The following ARM template can be used for our first basic scenario:


Azure-Sentinel2Go/Win10-DCR-AzureResource.json at master · OTRF/Azure-Sentinel2Go (

Run Deployment Template 


You can deploy the ARM template via a “Deploy to Azure” button or via Azure CLI. 


“Deploy to Azure” Button 

  1. Browse to Azure Sentinel2Go repository 

  2. Go to grocery-list/Win10/demos. 

  3. Click on the “Deploy to Azure” button next to “Azure Sentinel + Win10 + DCR (DCR Resource) 



  4. Fill out the required parameters: 

    • adminUsername: admin user to create in the Windows workstation. 

    • adminPassword: password for admin user. 

    • allowedIPAddresses: Public IP address to restrict access to the lab environment. 

  5. Wait 5-10 mins and your environment should be ready.

Azure CLI 

  1. Download demo template. 

  2. Open a terminal where you can run Azure CLI from (i.e. PowerShell). 

  3. Log in to your Azure Tenant locally.

    az login 

  4. Create Resource Group (Optional)

    az group create -n AzSentinelDemo -l eastus 

  5. Deploy ARM template locally.

    az deployment group create –f ./ Win10-DCR-AzureResource.json -g MYRESOURCRGROUP –adminUsername MYUSER –adminPassword MYUSERPASSWORD –allowedIPAddresses x.x.x.x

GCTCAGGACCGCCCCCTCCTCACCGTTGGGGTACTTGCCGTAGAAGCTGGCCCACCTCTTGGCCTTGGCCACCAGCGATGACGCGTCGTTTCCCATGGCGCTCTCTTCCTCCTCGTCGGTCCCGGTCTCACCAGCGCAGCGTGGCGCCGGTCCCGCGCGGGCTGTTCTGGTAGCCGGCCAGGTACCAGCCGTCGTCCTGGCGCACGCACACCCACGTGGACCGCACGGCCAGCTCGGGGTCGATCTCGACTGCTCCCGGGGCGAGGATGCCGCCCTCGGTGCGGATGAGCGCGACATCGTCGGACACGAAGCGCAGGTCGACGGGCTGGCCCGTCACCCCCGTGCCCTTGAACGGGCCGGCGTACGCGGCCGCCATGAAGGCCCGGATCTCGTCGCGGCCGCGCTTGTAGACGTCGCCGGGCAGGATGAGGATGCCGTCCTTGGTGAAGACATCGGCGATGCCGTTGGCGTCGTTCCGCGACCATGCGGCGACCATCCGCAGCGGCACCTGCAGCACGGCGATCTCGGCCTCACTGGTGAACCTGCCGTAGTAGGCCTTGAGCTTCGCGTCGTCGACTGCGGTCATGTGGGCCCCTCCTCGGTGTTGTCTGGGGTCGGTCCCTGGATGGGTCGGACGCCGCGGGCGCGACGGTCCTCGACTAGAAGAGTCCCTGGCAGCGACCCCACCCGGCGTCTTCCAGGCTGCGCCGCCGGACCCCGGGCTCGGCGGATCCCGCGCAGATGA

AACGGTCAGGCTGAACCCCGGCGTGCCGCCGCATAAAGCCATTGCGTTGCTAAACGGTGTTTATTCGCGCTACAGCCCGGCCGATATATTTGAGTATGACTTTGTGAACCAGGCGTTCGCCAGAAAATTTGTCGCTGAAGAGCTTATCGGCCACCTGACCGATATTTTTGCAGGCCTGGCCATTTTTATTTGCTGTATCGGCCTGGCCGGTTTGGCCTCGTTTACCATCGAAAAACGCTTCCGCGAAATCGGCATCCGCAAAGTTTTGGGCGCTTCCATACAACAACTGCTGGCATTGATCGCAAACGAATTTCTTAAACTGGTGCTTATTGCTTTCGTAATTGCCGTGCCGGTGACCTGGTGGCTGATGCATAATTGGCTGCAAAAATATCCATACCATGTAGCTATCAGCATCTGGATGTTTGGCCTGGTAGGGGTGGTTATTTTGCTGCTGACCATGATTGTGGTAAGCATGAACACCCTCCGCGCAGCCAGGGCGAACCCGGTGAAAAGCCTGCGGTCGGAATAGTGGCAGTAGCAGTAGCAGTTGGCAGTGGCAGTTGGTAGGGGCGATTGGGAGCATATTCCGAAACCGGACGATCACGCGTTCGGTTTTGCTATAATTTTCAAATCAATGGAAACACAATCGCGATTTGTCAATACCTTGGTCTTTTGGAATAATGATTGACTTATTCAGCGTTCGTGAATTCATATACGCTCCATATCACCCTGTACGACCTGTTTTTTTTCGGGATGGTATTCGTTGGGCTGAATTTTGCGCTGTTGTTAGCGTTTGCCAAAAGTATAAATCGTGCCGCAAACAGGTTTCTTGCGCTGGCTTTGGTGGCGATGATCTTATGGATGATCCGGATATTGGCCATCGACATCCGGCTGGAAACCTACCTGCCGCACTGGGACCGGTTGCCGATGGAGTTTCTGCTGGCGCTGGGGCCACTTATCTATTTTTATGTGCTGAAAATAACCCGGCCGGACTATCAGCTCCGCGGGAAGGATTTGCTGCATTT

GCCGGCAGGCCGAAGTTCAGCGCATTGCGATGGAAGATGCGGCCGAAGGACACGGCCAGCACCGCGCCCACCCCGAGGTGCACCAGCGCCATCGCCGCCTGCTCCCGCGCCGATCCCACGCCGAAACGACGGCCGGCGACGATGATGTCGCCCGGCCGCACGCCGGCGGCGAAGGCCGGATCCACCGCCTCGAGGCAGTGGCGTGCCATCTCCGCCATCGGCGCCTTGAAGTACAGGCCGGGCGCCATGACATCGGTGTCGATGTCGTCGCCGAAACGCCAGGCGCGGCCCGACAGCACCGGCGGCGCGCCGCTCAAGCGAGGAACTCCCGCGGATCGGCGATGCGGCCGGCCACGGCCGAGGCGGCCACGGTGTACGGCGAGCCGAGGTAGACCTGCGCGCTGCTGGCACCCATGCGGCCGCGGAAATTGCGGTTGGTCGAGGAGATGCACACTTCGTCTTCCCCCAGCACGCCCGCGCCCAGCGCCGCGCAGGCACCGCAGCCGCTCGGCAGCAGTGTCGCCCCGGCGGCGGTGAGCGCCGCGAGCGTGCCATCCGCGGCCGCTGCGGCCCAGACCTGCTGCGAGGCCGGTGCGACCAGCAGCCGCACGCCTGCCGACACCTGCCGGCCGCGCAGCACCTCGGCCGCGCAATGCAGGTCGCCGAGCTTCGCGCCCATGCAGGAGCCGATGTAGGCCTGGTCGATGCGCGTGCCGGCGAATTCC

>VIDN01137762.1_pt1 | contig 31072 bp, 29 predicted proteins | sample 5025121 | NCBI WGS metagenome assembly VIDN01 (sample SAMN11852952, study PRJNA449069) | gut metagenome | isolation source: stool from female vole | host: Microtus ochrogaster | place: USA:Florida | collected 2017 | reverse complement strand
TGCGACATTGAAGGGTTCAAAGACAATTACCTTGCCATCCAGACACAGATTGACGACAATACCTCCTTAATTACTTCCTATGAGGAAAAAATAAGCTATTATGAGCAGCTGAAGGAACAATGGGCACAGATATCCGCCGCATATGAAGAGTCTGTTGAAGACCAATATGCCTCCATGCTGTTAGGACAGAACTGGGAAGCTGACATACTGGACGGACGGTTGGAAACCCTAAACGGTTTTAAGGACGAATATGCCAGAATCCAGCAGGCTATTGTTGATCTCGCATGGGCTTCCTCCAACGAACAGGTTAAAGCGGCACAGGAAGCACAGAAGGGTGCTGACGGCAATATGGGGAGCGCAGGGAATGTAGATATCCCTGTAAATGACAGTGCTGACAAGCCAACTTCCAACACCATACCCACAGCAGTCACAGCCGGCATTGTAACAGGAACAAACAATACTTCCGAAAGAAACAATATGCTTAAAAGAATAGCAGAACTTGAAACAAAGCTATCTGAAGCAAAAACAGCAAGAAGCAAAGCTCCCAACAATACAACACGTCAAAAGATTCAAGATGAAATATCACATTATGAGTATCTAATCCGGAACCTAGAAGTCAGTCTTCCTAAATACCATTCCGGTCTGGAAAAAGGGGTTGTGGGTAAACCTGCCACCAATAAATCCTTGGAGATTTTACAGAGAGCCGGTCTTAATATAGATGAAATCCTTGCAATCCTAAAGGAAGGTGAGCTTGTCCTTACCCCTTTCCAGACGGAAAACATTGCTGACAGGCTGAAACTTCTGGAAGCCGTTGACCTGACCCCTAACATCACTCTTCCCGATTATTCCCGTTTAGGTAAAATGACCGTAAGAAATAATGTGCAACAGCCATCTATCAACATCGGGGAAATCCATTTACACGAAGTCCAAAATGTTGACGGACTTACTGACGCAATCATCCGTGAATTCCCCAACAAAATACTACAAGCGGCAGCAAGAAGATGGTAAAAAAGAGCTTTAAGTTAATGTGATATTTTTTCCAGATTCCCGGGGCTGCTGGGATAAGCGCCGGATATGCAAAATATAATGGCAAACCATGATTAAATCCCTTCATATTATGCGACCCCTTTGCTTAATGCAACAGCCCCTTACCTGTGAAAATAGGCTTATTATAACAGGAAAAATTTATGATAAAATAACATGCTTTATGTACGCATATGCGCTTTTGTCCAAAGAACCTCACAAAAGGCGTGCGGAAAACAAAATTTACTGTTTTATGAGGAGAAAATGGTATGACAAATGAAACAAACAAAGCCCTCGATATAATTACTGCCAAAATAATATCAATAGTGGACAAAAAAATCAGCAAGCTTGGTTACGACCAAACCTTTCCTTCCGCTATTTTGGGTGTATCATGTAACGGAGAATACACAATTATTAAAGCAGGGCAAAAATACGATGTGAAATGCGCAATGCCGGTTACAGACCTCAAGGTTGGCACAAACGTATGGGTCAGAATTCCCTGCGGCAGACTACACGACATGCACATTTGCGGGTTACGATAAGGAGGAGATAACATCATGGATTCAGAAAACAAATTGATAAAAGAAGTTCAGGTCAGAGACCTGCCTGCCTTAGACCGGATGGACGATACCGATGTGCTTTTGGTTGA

6. Wait 5-10 mins and your environment should be ready. 


Whether you use the UI or the CLI, you can monitor your deployment by going to Resource Group > Deployments:







Verify Lab Resources 


Once your environment is deployed successfully, I recommend verifying every resource that was deployed.


Azure Sentinel New Data Connector 


You will see the Windows Security Events (Preview) data connector enabled with a custom Data Collection Rules (DCR):




If you edit the custom DCR, you will see the XPath query and the resource that it got associated with. The image below shows the association of the DCR with a machine named workstation5.




You can also see that the data collection is set to custom and, for this example, we only set the event stream to collect events with Event ID 4624.




Windows Workstation 


I recommend to RDP to the Windows Workstation by using its Public IP Address. Go to your resource group and select the Azure VM. You should see the public IP address to the right of the screen. This would generate authentication events which will be captured by the custom DCR associated with the endpoint. 




Check Azure Sentinel Logs 


Go back to your Azure Sentinel, and you should start seeing some events on the Overview page:




Go to Logs and run the following KQL query: 


| summarize count() by EventID


As you can see in the image below, only events with Event ID 4624 were collected by the Azure Monitor Agent. 



You might be asking yourself, “Who would only want to collect events with Event ID 4624 from a Windows endpoint?”. Believe it or not, there are network environments where due to bandwidth constraints, they can only collect certain events. Therefore, this custom filtering capability is amazing and very useful to cover more use cases and even save storage!